Smithers Revisited: The Irrelevance of the Restructuring Debate

Date February 8, 2002
Speaker Andrew SMITHERS(Chairman, Smithers & Co.)


Japan has two key problems. First, it has a structural savings surplus. Second, there is excess debt in both the public and private sectors. The same medicine can deal with both problems, but it has nothing to do with structural reform. For Japan to recover, it needs a much weaker yen for two reasons. First, a weaker yen in real terms is needed to increase net exports. Second, a weaker yen in nominal terms is needed to trigger inflation, thereby removing excess debt.

Japan's structural savings surplus is associated with its demographics. There are relatively many people in the high savings ages of 30s and 50s, and relatively few over 65 (when people draw on their accumulated savings). The result is that the savings rate is high. Also, there are relatively few people under 20. This means that, without immigration, the workforce will be falling for the next 20 years at around 0.6% per annum. Accordingly, Japan can only absorb, on a profitable basis, a reduced level of investment.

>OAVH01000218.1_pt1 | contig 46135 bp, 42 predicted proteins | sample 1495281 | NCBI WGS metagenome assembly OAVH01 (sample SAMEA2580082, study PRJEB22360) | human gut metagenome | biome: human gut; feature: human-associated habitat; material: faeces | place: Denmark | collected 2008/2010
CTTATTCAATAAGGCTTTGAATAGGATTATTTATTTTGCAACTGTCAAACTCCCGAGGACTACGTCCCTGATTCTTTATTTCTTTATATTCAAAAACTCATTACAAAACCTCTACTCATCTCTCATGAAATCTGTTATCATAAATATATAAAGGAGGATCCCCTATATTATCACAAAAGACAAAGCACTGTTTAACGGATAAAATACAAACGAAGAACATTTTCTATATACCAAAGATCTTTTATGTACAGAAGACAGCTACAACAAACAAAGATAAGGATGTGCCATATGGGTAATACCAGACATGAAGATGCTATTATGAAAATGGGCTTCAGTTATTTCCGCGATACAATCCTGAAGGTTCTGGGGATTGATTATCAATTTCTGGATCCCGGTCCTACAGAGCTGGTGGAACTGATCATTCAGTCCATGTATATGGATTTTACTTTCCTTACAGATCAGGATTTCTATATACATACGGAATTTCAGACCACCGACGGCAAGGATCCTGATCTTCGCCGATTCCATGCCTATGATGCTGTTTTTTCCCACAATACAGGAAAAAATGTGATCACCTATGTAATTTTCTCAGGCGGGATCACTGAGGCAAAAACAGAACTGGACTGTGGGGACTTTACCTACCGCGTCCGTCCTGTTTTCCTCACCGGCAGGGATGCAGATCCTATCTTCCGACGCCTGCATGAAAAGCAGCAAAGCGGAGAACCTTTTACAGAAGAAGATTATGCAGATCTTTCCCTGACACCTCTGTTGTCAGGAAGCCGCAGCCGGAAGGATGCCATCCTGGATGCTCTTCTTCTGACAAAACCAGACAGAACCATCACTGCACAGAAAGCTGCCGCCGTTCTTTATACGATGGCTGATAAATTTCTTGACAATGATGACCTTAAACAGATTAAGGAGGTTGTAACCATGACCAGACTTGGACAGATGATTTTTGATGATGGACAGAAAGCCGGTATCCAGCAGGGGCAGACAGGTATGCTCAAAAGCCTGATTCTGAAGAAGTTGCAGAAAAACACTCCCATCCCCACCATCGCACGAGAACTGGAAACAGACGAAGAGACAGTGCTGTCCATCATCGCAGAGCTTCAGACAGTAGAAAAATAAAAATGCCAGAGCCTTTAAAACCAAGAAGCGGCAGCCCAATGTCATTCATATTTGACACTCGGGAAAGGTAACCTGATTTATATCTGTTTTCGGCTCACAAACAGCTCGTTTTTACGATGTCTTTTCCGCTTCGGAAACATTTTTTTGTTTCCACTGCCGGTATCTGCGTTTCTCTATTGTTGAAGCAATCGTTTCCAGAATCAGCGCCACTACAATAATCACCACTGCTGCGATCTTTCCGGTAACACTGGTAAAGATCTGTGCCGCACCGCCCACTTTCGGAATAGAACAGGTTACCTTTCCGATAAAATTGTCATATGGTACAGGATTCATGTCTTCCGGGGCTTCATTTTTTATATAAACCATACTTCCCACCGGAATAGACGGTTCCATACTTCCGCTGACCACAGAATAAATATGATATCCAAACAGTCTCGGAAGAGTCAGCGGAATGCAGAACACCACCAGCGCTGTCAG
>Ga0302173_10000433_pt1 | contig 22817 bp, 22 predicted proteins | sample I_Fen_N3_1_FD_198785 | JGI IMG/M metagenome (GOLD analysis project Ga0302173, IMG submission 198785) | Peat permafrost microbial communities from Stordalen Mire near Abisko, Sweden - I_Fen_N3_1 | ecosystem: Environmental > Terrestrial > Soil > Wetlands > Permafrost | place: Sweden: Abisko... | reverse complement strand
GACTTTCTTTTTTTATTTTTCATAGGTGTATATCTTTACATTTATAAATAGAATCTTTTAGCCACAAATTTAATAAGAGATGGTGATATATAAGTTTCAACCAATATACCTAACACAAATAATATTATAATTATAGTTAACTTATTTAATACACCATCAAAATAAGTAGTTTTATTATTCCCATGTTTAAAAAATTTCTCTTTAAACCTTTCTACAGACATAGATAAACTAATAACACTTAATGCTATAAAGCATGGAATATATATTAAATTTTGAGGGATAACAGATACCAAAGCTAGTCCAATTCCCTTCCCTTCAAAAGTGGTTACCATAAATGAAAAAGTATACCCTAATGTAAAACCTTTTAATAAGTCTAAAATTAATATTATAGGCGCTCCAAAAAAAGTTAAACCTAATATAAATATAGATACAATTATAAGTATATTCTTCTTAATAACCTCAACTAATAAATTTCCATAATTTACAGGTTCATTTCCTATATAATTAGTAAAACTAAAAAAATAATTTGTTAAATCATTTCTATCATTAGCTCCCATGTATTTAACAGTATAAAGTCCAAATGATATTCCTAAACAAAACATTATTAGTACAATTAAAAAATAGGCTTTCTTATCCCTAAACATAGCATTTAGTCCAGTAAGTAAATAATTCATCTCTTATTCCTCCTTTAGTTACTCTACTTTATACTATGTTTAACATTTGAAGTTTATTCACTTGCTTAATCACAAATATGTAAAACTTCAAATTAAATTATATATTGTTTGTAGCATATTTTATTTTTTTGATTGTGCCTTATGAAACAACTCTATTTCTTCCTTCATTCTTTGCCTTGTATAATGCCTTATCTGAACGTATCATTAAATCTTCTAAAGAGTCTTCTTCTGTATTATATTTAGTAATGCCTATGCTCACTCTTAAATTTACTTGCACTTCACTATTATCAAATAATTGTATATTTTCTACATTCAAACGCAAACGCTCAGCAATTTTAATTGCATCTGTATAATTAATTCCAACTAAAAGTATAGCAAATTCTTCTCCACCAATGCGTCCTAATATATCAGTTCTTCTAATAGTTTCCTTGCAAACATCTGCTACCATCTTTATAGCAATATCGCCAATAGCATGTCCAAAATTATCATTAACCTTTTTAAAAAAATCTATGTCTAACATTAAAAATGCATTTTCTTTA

The age structure causes the equilibrium national savings rate to be 4% of GDP above a steady state equilibrium. It also causes the equilibrium investment rate to be 3.5% below the steady state equilibrium. Thus for a sustained recovery, Japan needs a current account surplus of about 7.5%.

So either Japan allows for mass immigration, which is not popular in Tokyo, nor is it politically or economically practical or Japan runs a current account surplus, which is not popular in Beijing, Seoul, or Washington. This hard decision has led policymakers into denial and they therefore chose to talk about less relevant things like bank restructuring. Restructuring is important but less relevant over the next two years.

Japan needs lower investment, as the return on capital needs to be competitive in Japan with that in other mature economies. Labor productivity in Japan is unlikely to improve faster than that in other such economies. The capital income share in these mature economies is stable. Japan must therefore reduce the level of its domestic investment.

Cost cutting is a fallacy of composition: if all companies reduce costs, profits will fall (as was witnessed in the 1930s). Because the capital income share of mature economies is stable, it is not possible for companies in aggregate to cut costs.

Currently, Japan invests 3% more of its GDP in plants and equipment than does the US. With the same capital income share and improvement in productivity, its net investment needs to be about half the US level. It takes 45% more corporate capital to produce the same output in Japan compared with the US. If the capital income share is the same in both countries, returns can only be the same if this gap is closed.

Japan needs net export growth. Its budget deficit is around 7% of GDP and must fall to near zero. Investment in plants and equipment needs to fall by around 7% of GDP. The household savings rate should fall as the budget deficit improves. The demand gap requires a massive rise in net exports.